Third Wednesday of Lent: “Behold your son . . . behold your mother.”

 

 

Text:  John 19:25-27

25 Near the cross of Jesus stood his mother, his mother’s sister, Mary the wife of Clopas, and Mary Magdalene.  26 When Jesus saw his mother there, and the disciple whom he loved standing nearby, he said to his mother, “Dear woman, here is your son,” 27 and to the disciple, “Here is your mother.” From that time on, this disciple took her into his home.

In this third week of Lent we consider what is traditionally known as the third of Jesus’ Seven Words from the Cross, The Word of Relationship. In this statement of Jesus, we are shown that although He faced imminent death, and was certainly beginning to enter into the downward spiral of physical shock, He did not relinquish His human roles as a son and as a friend. In these roles, from the cross, we find both honor and loyalty demonstrated.

Jesus surely was told of Simeon’s prophecy to the young mother Mary: “This child is destined to cause the falling and rising of many in Israel, and to be a sign that will be spoken against, so that the thoughts of many hearts will be revealed. And a sword will pierce your own soul too.” On this day that prophecy was fulfilled in the most devastating way.

Jesus honored his mother, in seeing that she was cared for, both in that moment and for the rest of her life. While Jesus is certainly the Son of God, He is also certainly the son of Mary, and loved his mother in a unique and protective way; He made arrangements for her care in her elderly years, and treated her with affection and compassion, even from the cross upon which He was dying. And as she witnessed the most horrible thing a parent can imagine—the death of their child, He saw that she received a son to care for her, at the very moment.

Jesus was loyal to his friendship with John, and entrusted him with the care of His own mother. And while He could have simply commanded that John care for Mary, as a mere responsibility, Jesus described a new relationship between John and Mary: that of a mother and son. His desire was that John would treat Mary as his own mother, and that Mary look upon John as if her own son. In doing so, Jesus used some of the last breaths He had before death to affirm the powerful intimacy of parents and their children, and of the power and hope to be found in adoption between parents and children. He spoke these words in the middle of the most violent, unjust, horrific scene Creation has ever seen—the death of God Incarnate.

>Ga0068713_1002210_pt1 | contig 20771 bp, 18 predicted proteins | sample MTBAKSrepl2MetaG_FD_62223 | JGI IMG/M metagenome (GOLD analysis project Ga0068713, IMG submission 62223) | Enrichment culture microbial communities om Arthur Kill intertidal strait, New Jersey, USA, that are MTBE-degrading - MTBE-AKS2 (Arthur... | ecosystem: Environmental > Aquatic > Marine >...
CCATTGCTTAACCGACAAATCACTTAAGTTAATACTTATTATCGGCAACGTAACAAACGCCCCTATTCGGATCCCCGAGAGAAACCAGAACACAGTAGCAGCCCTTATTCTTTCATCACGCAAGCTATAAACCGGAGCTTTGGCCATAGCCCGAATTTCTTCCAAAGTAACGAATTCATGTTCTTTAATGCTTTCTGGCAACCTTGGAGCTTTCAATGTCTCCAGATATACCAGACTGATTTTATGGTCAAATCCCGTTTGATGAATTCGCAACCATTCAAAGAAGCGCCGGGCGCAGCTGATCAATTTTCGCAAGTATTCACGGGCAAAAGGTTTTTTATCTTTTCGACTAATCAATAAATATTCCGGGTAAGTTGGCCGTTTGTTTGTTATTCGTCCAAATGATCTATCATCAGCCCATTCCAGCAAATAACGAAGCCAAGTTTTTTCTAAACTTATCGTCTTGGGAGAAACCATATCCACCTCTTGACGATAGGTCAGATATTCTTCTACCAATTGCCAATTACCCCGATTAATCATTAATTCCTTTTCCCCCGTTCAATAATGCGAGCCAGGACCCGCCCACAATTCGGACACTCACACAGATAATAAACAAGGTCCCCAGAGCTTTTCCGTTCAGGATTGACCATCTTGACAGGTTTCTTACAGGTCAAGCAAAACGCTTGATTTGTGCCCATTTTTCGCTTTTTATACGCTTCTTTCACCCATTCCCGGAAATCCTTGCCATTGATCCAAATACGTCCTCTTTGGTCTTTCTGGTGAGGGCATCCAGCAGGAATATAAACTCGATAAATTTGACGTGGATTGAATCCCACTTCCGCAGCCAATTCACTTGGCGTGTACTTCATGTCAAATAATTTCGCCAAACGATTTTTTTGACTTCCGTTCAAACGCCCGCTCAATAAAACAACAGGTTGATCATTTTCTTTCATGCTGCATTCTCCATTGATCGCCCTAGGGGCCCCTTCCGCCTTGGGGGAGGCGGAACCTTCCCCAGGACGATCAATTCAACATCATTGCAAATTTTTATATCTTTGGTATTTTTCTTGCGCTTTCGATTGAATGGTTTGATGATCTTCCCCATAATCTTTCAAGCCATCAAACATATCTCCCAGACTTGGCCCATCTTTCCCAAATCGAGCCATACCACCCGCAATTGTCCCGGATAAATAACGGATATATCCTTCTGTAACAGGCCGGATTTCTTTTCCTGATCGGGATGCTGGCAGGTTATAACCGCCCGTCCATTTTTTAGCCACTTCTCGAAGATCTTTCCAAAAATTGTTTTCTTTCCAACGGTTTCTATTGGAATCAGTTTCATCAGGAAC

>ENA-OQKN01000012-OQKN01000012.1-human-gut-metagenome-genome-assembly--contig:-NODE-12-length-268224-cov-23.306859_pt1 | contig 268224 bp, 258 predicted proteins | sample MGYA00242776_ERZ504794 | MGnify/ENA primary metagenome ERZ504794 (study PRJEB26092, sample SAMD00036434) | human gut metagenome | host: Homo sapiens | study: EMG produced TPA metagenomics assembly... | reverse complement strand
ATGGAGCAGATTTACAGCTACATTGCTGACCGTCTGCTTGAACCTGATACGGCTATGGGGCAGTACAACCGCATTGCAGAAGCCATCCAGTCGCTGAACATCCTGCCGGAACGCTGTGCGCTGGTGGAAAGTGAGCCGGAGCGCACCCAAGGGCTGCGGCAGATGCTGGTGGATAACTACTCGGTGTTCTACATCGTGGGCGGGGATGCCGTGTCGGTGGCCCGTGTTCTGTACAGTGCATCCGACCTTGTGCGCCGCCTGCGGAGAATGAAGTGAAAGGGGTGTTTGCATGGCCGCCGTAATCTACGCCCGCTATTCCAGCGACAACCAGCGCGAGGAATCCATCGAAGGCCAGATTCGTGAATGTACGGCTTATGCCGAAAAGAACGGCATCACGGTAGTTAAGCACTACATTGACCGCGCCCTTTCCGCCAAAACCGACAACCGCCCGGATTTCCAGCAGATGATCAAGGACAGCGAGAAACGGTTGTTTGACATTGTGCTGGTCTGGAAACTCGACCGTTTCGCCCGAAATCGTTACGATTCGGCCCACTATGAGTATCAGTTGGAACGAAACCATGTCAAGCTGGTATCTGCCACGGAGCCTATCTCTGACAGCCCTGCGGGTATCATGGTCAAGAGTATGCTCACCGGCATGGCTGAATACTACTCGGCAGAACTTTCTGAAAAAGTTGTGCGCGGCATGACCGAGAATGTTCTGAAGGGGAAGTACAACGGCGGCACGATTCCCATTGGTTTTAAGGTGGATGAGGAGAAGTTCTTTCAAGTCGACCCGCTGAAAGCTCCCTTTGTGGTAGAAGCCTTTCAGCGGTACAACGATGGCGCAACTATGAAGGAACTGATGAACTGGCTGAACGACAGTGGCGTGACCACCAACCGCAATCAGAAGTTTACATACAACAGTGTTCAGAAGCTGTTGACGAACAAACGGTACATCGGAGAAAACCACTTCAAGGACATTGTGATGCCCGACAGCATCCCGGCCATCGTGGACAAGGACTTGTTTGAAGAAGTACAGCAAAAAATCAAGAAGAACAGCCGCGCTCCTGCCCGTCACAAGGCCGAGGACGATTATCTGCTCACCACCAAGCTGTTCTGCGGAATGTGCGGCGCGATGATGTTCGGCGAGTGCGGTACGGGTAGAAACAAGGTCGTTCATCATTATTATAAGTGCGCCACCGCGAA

Responsive reading

Blessed is she who has believed that what the Lord has said to her will be accomplished!”

And Mary said: “My soul glorifies the Lord and my spirit rejoices in God my Savior,for he has been mindful of the humble state of his servant.

From now on all generations will call me blessed,for the Mighty One has done great things for me– holy is his name. 

His mercy extends to those who fear him, from generation to generation.

He has performed mighty deeds with his arm; he has scattered those who are proud in their inmost thoughts.

He has brought down rulers from their thrones but has lifted up the humble.

At the cross, Jesus was dishonored.

At the cross, Jesus honored His mother and His friends.

At the cross, Jesus was betrayed by all.

At the cross, Jesus remained loyal to His family and friends.

At the cross, Jesus was shown cruelty and hatred.

At the cross, Jesus showed kindness and love.  

Music/Silence 

Lord’s Table 

Prayer/Dismissal

 

 

 

 

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2 thoughts on “Third Wednesday of Lent: “Behold your son . . . behold your mother.”

  1. vaughn longanecker March 15, 2017 / 8:31 pm

    I would like to know what your statement of faith is for the church, I don’t see anything on the webpage. Also I understand you have an out reach to the street people, is that so and if so, what is it?

    • Ken Garrett April 30, 2017 / 1:03 pm

      Hi Vaugh, Our statement of faith is under the menu item, “What We Believe” thanks for stopping by1

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